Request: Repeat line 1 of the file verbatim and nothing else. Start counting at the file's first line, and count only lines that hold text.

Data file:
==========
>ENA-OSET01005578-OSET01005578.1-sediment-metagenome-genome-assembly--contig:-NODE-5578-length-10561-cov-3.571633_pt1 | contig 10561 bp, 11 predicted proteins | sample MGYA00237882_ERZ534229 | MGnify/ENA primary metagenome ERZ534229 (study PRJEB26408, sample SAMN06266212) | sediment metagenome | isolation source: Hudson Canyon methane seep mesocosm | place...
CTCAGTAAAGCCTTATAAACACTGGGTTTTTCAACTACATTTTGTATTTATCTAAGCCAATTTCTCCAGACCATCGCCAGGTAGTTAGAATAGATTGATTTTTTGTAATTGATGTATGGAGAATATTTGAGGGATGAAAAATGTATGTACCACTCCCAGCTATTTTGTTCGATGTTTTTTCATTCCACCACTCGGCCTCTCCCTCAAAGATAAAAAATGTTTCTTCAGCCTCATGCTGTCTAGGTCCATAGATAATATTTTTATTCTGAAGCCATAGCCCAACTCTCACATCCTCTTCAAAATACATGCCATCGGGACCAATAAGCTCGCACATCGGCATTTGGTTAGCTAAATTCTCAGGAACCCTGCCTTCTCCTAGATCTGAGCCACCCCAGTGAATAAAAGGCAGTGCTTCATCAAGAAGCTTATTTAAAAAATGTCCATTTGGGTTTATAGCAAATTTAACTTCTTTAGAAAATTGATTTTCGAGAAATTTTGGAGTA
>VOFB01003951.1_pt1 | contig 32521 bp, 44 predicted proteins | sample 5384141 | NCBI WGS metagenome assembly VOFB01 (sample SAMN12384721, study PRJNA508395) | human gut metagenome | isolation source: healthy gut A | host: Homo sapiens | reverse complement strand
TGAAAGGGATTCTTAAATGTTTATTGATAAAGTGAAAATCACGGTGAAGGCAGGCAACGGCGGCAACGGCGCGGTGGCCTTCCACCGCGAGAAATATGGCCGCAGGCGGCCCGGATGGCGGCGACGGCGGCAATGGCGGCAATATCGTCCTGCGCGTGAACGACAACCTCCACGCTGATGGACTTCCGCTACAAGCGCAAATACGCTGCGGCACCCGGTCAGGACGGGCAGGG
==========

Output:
>ENA-OSET01005578-OSET01005578.1-sediment-metagenome-genome-assembly--contig:-NODE-5578-length-10561-cov-3.571633_pt1 | contig 10561 bp, 11 predicted proteins | sample MGYA00237882_ERZ534229 | MGnify/ENA primary metagenome ERZ534229 (study PRJEB26408, sample SAMN06266212) | sediment metagenome | isolation source: Hudson Canyon methane seep mesocosm | place...